In Acts 5, it tells the story of what happened after Pentecost in Jerusalem.  It says, beginning in v12, “And by the hands of the apostles were many signs and wonders wrought among the people; . . . And believers were added to the Lord, multitudes both of men and women, so much that they brought the sick into the streets, and . . . they were healed every one.

Then the high priest rose up, and put them in prison. But the angel of the Lord opened the prison doors at night and let them out, and said, “Go, stand and speak in the temple to the people all the words of this life.” And when they heard that, they entered into the temple early in the morning, and taught.  But when the high priest figured out what happened, he sent soldiers to the temple to get them.  And they brought them before the council: and the high priest asked them, “Didn’t we tell you that you not to teach about Jesus? Look, you have filled Jerusalem with your doctrine, and intend to bring this man’s blood upon us.”

Then Peter answered and said, “We ought to obey God rather than men. God raised up Jesus, whom you crucified. God has exalted Him to be a Prince and Savior, to give repentance to Israel, and forgiveness of sins. And we are his witnesses of these things; and so is also the Holy Ghost, whom God hath given to them that obey him.” When they heard that, they were cut to the heart, and took counsel to kill them.  The short version of this story is: When the high priest and the Council heard the truth from God through the apostles, they were so mad they wanted to kill them.

            Earlier, in Acts 2, is the story of Pentecost, when Peter and the Apostles preached the Gospel of Salvation to the Jews who were gathered in Jerusalem for Passover, from all over the world, and everyone heard the message in his own language.  It was the same message: that Jesus had been crucified by the Jews (by the people who were listening), and God raised Him from the dead, so that He is Lord and Savior; and again on this occasion, it says “they were ‘cut to the heart’, and they said to Peter and the apostles, “Men and Brothers, what shall we do?”  and that day 3,000 people were saved.  Their hearts were changed.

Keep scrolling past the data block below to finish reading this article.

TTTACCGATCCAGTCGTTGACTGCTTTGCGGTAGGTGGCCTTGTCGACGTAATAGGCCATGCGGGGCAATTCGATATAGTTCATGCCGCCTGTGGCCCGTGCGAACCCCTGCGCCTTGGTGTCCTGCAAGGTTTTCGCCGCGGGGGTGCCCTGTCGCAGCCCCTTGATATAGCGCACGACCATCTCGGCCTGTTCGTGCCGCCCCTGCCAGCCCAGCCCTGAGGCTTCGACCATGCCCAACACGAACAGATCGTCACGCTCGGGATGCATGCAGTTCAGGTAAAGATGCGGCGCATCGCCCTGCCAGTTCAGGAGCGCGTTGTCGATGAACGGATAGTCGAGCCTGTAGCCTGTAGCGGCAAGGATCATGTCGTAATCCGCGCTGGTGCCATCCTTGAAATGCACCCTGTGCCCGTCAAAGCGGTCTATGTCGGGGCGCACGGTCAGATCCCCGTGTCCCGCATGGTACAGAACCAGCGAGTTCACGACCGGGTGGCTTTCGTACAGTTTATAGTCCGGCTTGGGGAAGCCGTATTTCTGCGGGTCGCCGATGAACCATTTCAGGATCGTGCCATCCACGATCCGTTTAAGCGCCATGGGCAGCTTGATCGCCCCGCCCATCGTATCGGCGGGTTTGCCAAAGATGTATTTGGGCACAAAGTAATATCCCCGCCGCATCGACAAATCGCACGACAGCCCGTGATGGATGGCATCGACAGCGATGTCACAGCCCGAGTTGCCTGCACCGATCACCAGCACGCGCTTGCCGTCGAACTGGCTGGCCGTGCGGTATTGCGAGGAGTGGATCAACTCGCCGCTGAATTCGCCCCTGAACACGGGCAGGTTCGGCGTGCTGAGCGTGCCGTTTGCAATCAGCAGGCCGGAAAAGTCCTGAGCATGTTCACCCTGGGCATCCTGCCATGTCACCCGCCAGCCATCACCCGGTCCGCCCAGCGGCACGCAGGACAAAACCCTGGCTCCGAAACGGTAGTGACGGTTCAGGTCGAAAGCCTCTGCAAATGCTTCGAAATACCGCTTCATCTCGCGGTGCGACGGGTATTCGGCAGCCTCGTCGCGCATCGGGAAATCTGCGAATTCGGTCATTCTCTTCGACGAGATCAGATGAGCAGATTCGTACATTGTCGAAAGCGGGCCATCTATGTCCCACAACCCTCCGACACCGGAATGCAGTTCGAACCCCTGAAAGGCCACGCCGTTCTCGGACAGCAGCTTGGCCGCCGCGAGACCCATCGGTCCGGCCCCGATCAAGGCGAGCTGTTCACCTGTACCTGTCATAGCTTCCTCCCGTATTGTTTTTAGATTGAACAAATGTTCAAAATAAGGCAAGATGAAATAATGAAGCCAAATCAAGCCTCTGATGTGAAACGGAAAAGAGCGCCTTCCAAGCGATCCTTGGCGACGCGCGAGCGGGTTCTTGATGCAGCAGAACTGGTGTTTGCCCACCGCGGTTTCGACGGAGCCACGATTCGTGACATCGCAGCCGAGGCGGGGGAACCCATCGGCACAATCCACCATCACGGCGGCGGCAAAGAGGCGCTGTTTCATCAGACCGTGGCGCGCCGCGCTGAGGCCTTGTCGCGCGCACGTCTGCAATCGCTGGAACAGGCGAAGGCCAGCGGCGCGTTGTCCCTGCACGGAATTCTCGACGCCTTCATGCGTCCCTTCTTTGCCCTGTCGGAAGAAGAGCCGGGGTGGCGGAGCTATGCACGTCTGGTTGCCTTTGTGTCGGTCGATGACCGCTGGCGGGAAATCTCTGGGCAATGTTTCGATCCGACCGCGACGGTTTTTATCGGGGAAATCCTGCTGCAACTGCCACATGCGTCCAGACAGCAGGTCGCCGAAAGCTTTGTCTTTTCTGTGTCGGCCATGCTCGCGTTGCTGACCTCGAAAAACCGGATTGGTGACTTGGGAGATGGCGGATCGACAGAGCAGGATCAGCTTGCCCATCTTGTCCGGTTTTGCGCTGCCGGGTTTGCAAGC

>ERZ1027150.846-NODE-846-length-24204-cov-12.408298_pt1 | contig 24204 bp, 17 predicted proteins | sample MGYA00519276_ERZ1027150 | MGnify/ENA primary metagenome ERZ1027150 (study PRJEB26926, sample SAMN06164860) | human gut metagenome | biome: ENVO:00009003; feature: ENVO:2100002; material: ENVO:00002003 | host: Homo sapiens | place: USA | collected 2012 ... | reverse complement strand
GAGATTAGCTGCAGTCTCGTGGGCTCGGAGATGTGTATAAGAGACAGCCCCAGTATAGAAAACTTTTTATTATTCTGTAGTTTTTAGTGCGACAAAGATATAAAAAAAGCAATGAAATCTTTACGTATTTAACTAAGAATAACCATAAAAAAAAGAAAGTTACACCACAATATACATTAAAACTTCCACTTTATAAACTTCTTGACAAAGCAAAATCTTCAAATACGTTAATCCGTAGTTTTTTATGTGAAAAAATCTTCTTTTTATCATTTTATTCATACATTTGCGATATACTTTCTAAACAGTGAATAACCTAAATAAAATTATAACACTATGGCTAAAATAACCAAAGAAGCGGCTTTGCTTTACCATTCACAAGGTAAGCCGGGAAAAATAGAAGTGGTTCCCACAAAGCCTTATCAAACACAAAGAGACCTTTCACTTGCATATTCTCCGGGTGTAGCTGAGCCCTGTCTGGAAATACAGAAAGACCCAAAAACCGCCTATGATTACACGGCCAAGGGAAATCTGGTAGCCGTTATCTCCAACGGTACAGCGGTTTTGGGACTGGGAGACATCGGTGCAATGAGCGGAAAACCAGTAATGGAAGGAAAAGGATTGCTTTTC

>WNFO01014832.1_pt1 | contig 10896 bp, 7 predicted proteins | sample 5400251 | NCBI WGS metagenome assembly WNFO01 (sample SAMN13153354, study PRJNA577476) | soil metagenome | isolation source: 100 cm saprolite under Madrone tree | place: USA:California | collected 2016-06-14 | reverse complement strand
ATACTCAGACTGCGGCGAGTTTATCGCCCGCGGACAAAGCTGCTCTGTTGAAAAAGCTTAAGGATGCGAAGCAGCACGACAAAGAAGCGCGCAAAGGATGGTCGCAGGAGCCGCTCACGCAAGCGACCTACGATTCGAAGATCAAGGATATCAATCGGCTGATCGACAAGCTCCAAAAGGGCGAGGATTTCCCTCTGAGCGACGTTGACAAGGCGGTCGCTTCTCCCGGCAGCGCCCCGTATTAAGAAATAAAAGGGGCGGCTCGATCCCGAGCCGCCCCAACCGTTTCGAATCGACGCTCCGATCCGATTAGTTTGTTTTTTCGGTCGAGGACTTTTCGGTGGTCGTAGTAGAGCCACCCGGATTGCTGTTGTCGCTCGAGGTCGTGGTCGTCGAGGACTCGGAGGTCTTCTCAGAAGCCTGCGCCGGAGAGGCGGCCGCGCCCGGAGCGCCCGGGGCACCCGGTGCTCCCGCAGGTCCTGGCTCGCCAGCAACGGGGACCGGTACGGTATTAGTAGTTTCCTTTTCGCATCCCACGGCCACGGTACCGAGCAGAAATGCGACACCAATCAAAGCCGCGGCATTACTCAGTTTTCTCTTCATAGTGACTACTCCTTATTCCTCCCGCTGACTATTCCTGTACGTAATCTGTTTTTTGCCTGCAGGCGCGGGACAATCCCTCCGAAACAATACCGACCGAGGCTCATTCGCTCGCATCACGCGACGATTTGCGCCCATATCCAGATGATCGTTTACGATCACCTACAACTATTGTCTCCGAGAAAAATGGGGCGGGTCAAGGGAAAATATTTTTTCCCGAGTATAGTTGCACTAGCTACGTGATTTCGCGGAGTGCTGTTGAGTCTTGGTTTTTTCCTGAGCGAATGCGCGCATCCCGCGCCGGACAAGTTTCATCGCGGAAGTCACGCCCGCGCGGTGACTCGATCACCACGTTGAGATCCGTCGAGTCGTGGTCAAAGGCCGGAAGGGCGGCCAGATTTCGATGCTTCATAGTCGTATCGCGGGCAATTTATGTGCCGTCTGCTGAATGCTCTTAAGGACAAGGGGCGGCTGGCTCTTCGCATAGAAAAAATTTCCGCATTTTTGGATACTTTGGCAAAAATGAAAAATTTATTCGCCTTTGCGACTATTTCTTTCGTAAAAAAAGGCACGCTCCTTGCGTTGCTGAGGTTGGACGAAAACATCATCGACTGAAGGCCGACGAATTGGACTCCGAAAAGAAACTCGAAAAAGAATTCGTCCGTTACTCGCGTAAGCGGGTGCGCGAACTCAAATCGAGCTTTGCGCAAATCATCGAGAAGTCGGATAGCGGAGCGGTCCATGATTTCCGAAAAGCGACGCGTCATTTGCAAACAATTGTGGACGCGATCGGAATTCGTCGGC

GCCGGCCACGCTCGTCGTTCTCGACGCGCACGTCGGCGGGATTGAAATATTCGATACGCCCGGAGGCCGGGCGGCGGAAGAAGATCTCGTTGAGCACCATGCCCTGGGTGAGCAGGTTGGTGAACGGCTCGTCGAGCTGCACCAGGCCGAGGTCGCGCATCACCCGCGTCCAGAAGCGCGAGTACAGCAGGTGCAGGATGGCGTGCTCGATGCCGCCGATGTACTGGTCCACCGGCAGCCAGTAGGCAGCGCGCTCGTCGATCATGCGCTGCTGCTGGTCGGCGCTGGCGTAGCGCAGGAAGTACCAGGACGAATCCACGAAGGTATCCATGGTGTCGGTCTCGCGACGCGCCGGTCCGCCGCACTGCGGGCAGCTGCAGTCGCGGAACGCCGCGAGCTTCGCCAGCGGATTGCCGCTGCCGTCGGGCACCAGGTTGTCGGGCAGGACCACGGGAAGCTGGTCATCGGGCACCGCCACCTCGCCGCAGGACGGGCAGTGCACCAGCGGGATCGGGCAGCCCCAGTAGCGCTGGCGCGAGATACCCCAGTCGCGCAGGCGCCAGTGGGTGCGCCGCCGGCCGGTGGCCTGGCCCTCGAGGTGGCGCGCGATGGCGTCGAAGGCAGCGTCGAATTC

Why was there so much difference in the reaction between the Jewish High Council on the one hand, and the multitudes in the street on the other?  They both heard the same message, and they were both “cut to the heart”.  Interesting, strange, that the translators would use the same expression ‘cut to the heart’ to express rage on the one hand, and sorrow on the other.  Both were spiritual, emotional, intense reactions; both deeply touched; the bad guys got mad; the humble, surrendered guys were deeply touched by guilt and regret for their sins.

            The message was, believe on the Lord Jesus Christ and you’ll be saved.  Verse 39  says, “For the promise is to you, and to your children, and to all that are afar off, even as many as the Lord our God shall call.”  Many hear the message; but some just don’t ‘get it’.




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